On December 12 in Paris, the UN’s Framework Convention on Climate Change concluded its 21st Conference of the Parties with a landmark agreement among the world’s nations to reduce emissions that increase global warming. The historic pact reflected unanimous agreement among 196 participating nations.
A number of SIPA faculty and students traveled to Paris to participate in a range of events surrounding the conference.
Earth Institute director Jeffrey Sachs, who is also Columbia University’s Quetelet Professor of Sustainable Development and a professor of health policy and management, is a prominent figure in the fight against global warming. He saluted the agreement and discussed the road ahead, observing that
“The diplomats have done their job: the Paris Agreement points the world in the right direction, and with sophistication and clarity. It does not, however, ensure implementation, which necessarily remains the domain of politicians, businessmen, scientists, engineers, and civil society.” (Reuters, December 12)
- Sachs suggested that the urgent and long overdue challenge of implementation begins now. (“Let’s hail the Paris climate change agreement and get to work,” Financial Times, December 12)
- Sachs also said that the the world's mayors are the officials on the front lines When it comes to implementing regulations to fight climate change (At Paris Climate Summit, Cities Seen As Key In Fight Against Global Climate Issues, WBUR radio (audio), December 7)
- He had previously discussed the politics of climate change in the United States: “Overcoming the U.S. Politics of Climate Change,” Bloomberg Business (video), December 4)
Scott Barrett, the Lenfest-Earth Institute Professor of Natural Resource Economics, argued in a written piece for PBS NewsHour that “More important than what happens in Paris is what happens after Paris.” (December 9)
- Barrett also explained to NewsHour “Why 2 degrees Celsius is climate change’s magic number,” (video, December 2)
- In an interview that set the table for the start of the conference, Barrett discussed with Columbia magazine (in an interview conducted by Claudia Dreifus) what game theory can teach us about climate-change negotiations. (“The Next Move for Planet Earth,” Winter 2015-16 issue)
David Sandalow, the inaugural fellow at SIPA’s Center on Global Energy Policy, has been an undersecretary and held other senior positions at the U.S. Department of Energy. He told CNN why the COP21 agreement is so important (“Landmark climate deal reached in Paris,” video, December 12).
- Sandalow discusses what the COP21 does—and doesn’t—mean for the world in this Center on Global Energy Policy podcast: “A readout from COP21,” (audio, December 17).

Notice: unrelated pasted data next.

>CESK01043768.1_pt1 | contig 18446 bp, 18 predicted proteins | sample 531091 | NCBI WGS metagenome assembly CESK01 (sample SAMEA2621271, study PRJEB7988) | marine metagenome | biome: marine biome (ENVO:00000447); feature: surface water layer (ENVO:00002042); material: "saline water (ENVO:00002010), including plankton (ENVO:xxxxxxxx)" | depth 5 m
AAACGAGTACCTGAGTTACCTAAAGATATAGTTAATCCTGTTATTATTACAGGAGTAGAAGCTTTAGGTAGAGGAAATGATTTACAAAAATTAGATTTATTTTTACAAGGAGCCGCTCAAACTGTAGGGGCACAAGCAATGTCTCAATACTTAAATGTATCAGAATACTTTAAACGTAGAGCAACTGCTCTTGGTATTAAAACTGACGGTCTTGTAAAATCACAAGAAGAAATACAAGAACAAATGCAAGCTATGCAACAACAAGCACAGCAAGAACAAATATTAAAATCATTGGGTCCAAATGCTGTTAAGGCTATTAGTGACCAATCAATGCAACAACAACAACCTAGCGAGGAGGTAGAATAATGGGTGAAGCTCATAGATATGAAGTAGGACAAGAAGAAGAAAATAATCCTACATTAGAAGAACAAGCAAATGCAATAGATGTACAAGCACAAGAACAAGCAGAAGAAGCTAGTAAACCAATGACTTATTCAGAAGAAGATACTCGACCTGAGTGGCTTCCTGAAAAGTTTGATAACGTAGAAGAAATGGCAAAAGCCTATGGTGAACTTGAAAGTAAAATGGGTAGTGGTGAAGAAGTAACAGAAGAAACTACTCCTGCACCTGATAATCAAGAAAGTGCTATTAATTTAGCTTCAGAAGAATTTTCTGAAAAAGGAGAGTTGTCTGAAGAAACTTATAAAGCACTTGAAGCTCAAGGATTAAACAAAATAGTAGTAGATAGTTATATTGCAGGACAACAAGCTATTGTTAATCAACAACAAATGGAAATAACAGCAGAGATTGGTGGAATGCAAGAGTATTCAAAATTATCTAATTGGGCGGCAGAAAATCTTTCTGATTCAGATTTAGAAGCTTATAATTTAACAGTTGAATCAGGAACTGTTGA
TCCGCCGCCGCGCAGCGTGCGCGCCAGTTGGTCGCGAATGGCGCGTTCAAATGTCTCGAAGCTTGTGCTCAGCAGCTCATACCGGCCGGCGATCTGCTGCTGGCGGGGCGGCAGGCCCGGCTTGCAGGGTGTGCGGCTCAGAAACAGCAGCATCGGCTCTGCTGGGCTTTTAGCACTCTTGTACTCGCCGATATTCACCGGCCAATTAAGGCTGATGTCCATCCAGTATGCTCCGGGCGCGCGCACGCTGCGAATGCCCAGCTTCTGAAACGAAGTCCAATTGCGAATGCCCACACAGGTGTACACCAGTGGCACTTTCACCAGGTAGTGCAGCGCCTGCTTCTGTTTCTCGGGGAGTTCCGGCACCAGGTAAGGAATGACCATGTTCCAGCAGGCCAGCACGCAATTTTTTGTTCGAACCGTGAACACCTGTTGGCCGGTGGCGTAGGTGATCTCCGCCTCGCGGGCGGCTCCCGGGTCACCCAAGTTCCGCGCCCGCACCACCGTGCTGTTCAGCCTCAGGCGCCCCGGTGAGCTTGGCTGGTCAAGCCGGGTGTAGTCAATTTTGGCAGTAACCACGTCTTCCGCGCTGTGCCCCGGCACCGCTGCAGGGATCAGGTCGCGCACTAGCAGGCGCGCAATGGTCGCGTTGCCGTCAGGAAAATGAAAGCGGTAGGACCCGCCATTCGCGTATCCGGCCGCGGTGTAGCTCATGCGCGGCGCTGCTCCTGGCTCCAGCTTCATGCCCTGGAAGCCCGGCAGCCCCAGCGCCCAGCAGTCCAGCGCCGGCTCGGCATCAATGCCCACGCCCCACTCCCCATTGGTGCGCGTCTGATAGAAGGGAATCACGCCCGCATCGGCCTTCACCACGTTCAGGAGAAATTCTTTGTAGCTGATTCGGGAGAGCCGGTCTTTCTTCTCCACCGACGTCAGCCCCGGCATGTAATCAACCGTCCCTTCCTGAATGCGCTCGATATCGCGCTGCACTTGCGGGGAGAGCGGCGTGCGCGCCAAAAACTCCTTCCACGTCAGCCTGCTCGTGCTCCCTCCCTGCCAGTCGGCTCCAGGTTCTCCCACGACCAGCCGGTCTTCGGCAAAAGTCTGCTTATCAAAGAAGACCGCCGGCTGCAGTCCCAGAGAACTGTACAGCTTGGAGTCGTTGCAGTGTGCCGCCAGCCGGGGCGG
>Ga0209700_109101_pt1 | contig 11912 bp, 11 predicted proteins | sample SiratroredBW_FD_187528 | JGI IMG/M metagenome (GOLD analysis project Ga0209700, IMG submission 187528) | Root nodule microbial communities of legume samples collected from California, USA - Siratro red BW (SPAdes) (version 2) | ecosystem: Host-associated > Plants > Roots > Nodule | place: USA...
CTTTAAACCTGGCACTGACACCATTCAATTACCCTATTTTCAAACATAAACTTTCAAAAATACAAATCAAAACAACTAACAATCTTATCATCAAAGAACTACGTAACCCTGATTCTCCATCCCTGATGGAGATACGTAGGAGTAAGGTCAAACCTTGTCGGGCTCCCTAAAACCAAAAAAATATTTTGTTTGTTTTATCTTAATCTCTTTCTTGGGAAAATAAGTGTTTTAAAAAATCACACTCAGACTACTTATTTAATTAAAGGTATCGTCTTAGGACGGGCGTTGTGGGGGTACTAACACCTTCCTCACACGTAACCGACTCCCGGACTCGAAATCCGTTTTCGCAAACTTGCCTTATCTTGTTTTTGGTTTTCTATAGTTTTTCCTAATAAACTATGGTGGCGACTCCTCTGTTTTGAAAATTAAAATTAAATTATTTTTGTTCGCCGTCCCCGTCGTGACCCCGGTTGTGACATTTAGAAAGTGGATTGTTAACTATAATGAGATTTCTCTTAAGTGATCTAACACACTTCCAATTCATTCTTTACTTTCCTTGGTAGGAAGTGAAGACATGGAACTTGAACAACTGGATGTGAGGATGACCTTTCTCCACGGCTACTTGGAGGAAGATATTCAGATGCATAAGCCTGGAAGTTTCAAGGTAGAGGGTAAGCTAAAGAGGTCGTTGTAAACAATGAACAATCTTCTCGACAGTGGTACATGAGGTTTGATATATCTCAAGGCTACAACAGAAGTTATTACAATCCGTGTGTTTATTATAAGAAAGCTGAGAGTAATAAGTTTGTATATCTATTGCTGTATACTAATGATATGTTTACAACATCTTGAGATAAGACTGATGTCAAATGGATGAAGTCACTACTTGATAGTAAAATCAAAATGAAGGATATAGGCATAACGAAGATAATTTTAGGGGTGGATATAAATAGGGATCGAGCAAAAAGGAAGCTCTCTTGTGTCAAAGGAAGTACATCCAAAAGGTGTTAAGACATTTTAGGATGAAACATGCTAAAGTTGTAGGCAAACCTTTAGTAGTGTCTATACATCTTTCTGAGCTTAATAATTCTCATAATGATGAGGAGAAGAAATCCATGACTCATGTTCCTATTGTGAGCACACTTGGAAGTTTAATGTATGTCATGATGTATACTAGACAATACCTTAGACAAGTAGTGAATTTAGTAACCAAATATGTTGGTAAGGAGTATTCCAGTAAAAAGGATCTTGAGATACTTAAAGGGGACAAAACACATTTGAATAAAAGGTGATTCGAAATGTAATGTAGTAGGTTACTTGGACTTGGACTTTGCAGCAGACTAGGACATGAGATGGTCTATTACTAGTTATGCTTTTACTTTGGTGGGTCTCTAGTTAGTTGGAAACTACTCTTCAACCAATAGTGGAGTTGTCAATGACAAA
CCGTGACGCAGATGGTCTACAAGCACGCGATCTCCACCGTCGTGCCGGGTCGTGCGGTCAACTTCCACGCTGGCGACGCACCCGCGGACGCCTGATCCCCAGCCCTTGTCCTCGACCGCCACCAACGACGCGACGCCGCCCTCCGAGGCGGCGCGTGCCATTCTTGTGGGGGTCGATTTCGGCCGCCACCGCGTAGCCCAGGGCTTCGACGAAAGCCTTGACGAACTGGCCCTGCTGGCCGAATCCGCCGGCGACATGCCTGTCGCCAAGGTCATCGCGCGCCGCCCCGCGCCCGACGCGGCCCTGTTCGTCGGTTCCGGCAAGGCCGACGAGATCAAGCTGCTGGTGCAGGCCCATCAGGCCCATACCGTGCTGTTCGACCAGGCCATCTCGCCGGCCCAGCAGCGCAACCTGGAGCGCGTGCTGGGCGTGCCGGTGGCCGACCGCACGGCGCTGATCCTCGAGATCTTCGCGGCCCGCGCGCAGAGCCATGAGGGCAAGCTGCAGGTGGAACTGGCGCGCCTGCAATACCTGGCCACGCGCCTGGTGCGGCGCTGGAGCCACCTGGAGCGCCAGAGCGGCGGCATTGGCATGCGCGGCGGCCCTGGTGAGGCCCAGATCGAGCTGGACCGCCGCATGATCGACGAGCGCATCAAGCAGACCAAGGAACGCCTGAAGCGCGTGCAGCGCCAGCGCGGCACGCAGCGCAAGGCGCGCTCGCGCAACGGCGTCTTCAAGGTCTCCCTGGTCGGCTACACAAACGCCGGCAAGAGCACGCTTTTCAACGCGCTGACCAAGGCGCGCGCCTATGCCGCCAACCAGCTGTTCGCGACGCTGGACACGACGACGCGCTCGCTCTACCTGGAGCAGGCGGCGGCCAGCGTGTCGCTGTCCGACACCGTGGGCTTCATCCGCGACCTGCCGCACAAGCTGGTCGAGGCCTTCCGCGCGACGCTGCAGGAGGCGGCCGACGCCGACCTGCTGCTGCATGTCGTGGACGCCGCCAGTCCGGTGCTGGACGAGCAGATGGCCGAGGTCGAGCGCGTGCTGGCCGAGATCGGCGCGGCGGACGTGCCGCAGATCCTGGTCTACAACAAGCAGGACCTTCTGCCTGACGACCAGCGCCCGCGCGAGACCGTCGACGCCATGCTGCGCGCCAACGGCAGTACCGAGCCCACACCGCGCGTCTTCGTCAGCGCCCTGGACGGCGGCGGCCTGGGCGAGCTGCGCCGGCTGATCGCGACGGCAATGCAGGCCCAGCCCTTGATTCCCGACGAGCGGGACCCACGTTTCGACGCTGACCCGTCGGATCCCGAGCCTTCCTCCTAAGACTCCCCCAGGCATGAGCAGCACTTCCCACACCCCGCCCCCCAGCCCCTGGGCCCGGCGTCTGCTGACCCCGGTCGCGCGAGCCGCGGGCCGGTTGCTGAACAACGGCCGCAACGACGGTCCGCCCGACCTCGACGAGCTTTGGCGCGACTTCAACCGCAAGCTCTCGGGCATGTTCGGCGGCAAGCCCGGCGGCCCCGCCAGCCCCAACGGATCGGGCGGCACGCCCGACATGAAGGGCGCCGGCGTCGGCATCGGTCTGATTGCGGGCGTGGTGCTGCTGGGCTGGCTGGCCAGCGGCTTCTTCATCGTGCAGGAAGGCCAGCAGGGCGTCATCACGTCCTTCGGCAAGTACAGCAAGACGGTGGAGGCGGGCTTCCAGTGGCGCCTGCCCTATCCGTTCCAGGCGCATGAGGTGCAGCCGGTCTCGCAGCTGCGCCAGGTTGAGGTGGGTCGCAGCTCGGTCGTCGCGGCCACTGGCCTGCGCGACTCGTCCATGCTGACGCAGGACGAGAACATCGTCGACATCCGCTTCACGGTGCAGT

- While in Paris, Sandalow interviewed U.S. Energy Secretary Ernest Moniz on climate change and energy innovation;
- He also talked about the source of President Obama’s authority to take action on climate. (“How Obama Hopes To Achieve U.S. Climate Goals,” NPR (audio), December 3)
Read the Center on Global Energy Policy's collected commentary on the COP21 agreement from scholars across Columbia University.
Columbia's delegation to COP21 also included Travis Bradford, an associate professor of practice in international and public affairs and the director of SIPA's concentration in energy and environment. View his twitter feed from Paris here:
Ben Orlove, a professor of international and public affairs at SIPA, visited the COP21 conference as an official observer of the Nepal-based International Center for Integrated Mountain Development. Among other things, Orlove organized a gathering of small mountainous countries to discuss glacier retreat and its consequences. Orlove's GlacierHub website has more information about:
- the meeting of representatives from glacier countries Tajikistan, Bhutan, Peru, Bolivia, Switzerland, Austria and Norway;
- why the Paris agreement offers some good news for glaciers
Students Lia Cairone MIA '16, Cait O’Donnell MIA '16 and Göksenin Öztürkeri MIA '16 were among those who took part in various activities around the conference. O'Donnell and Öztürkeri were active tweeters: visit their feeds to see photos and other messages about their activities.
Back in New York, Steven Cohen discussed COP21 with Science Friday:
- Audio: Will the Paris conference lead to a binding climate agreement? December 4, 2015
- Read Cohen's thoughts on Paris and related environmental issues in the Huffington Post.
If you have additional content from COP21, please contact Marcus Tonti of SIPA Communications at firstname.lastname@example.org.